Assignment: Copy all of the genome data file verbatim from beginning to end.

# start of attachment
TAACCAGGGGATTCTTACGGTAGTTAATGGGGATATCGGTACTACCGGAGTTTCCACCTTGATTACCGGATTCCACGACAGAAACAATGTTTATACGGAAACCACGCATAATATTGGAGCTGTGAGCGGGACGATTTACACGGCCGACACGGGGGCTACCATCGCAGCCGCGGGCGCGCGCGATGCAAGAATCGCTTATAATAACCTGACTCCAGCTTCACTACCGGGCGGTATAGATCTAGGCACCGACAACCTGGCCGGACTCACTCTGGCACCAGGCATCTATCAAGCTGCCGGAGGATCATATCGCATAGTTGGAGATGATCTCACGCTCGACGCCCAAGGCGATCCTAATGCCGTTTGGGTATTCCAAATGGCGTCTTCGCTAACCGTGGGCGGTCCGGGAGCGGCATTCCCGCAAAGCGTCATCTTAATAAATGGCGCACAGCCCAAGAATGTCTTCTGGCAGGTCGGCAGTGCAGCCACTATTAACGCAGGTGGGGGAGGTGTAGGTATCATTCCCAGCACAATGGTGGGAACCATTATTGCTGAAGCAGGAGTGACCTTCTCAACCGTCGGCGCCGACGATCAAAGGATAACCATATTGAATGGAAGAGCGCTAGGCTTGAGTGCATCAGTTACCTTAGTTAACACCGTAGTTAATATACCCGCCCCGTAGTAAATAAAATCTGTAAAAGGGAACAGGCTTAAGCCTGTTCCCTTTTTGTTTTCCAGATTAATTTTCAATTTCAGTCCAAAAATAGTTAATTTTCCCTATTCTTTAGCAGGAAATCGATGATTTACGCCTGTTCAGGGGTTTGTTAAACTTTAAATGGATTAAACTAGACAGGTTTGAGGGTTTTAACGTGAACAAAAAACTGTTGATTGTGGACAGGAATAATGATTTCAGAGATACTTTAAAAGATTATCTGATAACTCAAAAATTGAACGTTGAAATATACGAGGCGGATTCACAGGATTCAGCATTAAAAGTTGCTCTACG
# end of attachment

TAACCAGGGGATTCTTACGGTAGTTAATGGGGATATCGGTACTACCGGAGTTTCCACCTTGATTACCGGATTCCACGACAGAAACAATGTTTATACGGAAACCACGCATAATATTGGAGCTGTGAGCGGGACGATTTACACGGCCGACACGGGGGCTACCATCGCAGCCGCGGGCGCGCGCGATGCAAGAATCGCTTATAATAACCTGACTCCAGCTTCACTACCGGGCGGTATAGATCTAGGCACCGACAACCTGGCCGGACTCACTCTGGCACCAGGCATCTATCAAGCTGCCGGAGGATCATATCGCATAGTTGGAGATGATCTCACGCTCGACGCCCAAGGCGATCCTAATGCCGTTTGGGTATTCCAAATGGCGTCTTCGCTAACCGTGGGCGGTCCGGGAGCGGCATTCCCGCAAAGCGTCATCTTAATAAATGGCGCACAGCCCAAGAATGTCTTCTGGCAGGTCGGCAGTGCAGCCACTATTAACGCAGGTGGGGGAGGTGTAGGTATCATTCCCAGCACAATGGTGGGAACCATTATTGCTGAAGCAGGAGTGACCTTCTCAACCGTCGGCGCCGACGATCAAAGGATAACCATATTGAATGGAAGAGCGCTAGGCTTGAGTGCATCAGTTACCTTAGTTAACACCGTAGTTAATATACCCGCCCCGTAGTAAATAAAATCTGTAAAAGGGAACAGGCTTAAGCCTGTTCCCTTTTTGTTTTCCAGATTAATTTTCAATTTCAGTCCAAAAATAGTTAATTTTCCCTATTCTTTAGCAGGAAATCGATGATTTACGCCTGTTCAGGGGTTTGTTAAACTTTAAATGGATTAAACTAGACAGGTTTGAGGGTTTTAACGTGAACAAAAAACTGTTGATTGTGGACAGGAATAATGATTTCAGAGATACTTTAAAAGATTATCTGATAACTCAAAAATTGAACGTTGAAATATACGAGGCGGATTCACAGGATTCAGCATTAAAAGTTGCTCTACG